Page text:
Mikhail Kalashnikov

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You may live to see the day when good prevails — it will be after I am dead. But the time will come when my weapons will be no more used or necessary.

Mikhail Timofeyevich Kalashnikov [Russian: Михаил Тимофеевич Калашников] (10 November 191923 December 2013) was a Russian general and small arms designer, most famous for developing the AK-47 assault rifle.


I'm proud of my invention, but I'm sad that it is used by terrorists. … I would prefer to have invented a machine that people could use and that would help farmers with their work — for example a lawnmower.
  • Blame the Nazi Germans for making me become a gun designer … I always wanted to construct agriculture machinery.
    • As quoted in "AK-47 Inventor Says Conscience Is Clear" by Joel Roberts at CBS News (6 July 2007)
  • Before attempting to create something new, it is vital to have a good appreciation of everything that already exists in this field.
    • As quoted in "Organization Design: A Guide to Building Effective Organizations", by Patricia Cichocki and Christine Irwin, Kogan Page Publishers (Mar 3, 2014)

For Patriotism and Profit (2001)

Quotes of Kalashnikov, from "For Patriotism and Profit", by Robert Fisk, in World Press Review, Vol.48, No.7 (July 2001)
  • I was in the hospital, and a soldier in the bed beside me asked: "Why do our soldiers have only one rifle for two or three of our men, when the Germans have automatics?" So I designed one. I was a soldier, and I created a machine gun for a soldier. It was called an Avtomat Kalashnikova, the automatic weapon of Kalashnikov — AK — and it carried the date of its first manufacture, 1947.
  • You see, maybe all these feelings come about because one side wants to liberate itself with arms. But in my opinion, it is the good that prevails. You may live to see the day when good prevails — it will be after I am dead. But the time will come when my weapons will be no more used or necessary.
  • My aim was to create armaments to protect the borders of my motherland. It is not my fault that the Kalashnikov became very well-known in the world; that it was used in many troubled places. I think the policies of these countries are to blame, not the designers. Man is born to protect his family, his children, his wife. But I want you to know that apart from armaments, I have written three books in which I try to educate our youth to show respect for their families, for old people, for history.

Quotes about Mikhail Kalashnikov

  • Kalashnikov had already distinguished himself by inventing a device that counted the shells a tank had fired and now, as he recuperated from his wounds, he set about designing something that could rival the Germans' MP44. A hand-held sub-machinegun. Something that came to be known as the AK47. It wasn't actually read, as the name implies, until 1947, two years after Hitler's penis had been buried under the Kremlin, but that didn't stop it becoming by far and away the most successful gun in the whole of military history. No patent was ever taken out, which meant anyone with a foundry could set up shop and make one too. And they did. AKs were produced all around the world in such vast numbers that so far 70 million have been sold. And that in turn means that one person in 90 across the whole planet has got one. And as a result of that, it is said that the AK47 has killed more people than the atomic bombs that were dropped on Hiroshima and Nagasaki. Think of any conflict since 1947 and it's a fairly safe bet that at least one of the sides has been using AK47s. The warlords in Mogadishu, the Vietcong in Vietnam, the Republican Guard in Iraq. This half-timbered gun has been a 50-year thorn in Uncle Sam's side.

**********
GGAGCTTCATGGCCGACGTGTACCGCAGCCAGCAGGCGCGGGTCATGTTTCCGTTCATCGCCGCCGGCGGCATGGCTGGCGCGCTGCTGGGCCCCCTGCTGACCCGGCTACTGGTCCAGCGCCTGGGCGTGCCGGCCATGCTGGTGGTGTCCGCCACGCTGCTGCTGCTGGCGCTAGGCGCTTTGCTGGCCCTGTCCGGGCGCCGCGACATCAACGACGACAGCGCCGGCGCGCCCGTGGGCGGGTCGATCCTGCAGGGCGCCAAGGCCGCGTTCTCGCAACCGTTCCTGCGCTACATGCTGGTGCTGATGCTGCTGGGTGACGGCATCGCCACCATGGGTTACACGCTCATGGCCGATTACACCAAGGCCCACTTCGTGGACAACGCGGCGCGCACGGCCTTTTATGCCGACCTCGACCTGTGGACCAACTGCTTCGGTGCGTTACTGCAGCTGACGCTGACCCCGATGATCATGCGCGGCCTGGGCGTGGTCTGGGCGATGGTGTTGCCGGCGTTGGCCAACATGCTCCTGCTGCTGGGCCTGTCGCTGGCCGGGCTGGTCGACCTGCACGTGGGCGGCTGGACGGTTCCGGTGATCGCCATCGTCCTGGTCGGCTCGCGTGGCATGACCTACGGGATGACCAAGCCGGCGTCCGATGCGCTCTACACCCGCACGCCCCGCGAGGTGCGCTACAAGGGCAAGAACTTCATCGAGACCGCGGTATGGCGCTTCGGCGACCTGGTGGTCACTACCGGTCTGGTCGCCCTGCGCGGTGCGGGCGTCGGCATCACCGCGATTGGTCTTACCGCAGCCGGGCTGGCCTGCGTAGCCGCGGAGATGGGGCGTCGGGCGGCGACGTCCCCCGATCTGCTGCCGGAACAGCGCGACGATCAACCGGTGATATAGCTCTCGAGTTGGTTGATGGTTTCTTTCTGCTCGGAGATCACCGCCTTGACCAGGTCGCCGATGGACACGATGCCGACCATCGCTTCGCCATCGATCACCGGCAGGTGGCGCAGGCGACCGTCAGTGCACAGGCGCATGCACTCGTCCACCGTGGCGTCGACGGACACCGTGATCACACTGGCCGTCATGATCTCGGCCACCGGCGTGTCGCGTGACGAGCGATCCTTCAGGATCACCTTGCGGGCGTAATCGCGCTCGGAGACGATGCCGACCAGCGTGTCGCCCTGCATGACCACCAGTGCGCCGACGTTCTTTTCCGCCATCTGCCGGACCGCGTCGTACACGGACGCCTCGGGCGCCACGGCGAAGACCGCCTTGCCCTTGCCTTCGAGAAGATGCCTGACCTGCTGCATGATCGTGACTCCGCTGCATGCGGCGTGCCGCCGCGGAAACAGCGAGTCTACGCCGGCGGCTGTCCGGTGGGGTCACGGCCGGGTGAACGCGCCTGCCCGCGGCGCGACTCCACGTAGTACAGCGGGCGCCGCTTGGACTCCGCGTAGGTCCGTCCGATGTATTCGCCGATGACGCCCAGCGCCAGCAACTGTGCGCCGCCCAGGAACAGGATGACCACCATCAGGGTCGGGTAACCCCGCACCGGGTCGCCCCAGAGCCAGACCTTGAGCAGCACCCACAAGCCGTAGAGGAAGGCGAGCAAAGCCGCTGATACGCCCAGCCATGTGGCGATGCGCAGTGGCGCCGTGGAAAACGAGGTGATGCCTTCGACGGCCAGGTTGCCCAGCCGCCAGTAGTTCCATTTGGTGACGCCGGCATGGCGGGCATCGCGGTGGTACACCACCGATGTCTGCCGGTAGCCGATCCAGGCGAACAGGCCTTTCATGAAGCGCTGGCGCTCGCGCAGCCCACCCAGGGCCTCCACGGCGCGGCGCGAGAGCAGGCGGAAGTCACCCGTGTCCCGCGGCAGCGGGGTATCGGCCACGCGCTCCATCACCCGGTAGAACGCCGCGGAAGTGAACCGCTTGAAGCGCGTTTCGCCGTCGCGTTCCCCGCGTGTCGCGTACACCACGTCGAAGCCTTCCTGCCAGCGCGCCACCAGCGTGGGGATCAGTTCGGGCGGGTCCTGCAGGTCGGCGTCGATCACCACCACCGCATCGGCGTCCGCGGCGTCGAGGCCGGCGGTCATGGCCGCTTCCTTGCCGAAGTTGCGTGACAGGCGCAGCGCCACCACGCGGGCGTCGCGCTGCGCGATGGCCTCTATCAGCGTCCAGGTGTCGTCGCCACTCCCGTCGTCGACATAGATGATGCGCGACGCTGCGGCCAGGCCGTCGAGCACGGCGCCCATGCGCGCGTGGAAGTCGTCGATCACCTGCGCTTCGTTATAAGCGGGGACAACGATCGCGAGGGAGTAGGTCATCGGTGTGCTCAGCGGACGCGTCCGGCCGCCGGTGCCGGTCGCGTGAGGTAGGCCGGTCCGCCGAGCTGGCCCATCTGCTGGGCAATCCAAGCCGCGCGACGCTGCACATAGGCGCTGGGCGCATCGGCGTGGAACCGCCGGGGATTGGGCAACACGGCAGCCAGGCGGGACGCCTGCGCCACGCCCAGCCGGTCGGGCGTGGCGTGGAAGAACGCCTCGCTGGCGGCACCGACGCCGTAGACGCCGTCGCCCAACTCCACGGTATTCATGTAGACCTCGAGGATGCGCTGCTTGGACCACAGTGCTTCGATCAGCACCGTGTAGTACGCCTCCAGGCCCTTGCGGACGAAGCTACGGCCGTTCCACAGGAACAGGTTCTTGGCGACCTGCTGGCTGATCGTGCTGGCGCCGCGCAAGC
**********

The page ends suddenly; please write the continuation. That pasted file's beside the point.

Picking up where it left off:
• Jeremy Clarkson, I Know You Got Soul: Machines With That Certain Something (2004), p. 115
  • Design is rarely art because design, when all is said and done, exists purely to make money. And yet the AK was never designed to do that. In fact Mikhail Kalashnikov lives today on nothing more than a Soviet Army pension. And that's why his most famous creation can be called an art form. And that's what gives it soul.
    • Jeremy Clarkson, I Know You Got Soul: Machines With That Certain Something (2004), p. 122
  • [In] 1944 Russian engineer Mikhail Kalashnikov, supported by a design team, began a competitive development against several other weapon producers to create a new selective-fire rifle that would use the intermediate round. It was a long process, and it should be noted that Kalashnikov himself was not the only key individual behind the design. Another central figure was Aleksandr Zaitsev, who convinced Kalashnikov of the need for a major redesign to enhance reliability. Yet with the war over, in 1948 their 'AK-47' entered army trials and the following year it was adopted as the standard Soviet rifle. In 1959, it was modernized- i.e. cheapened- in terms of its production methods, the receiver being a stamped design rather than machined steel. Other improvements of the AKM, as it was known, included a basic scoop-like muzzle brake, a Parkerized bolt and a wire-cutting bayonet device. The AKM became the defining, most widely distributed model in the AK series.
    • Chris McNab, "AK-47/AKM (1949)", ''Small Arms: The World's Greatest Small Arms From the Age of Automatic Weapons'' (2022), London: Amber Books, hardcover, p. 117-118
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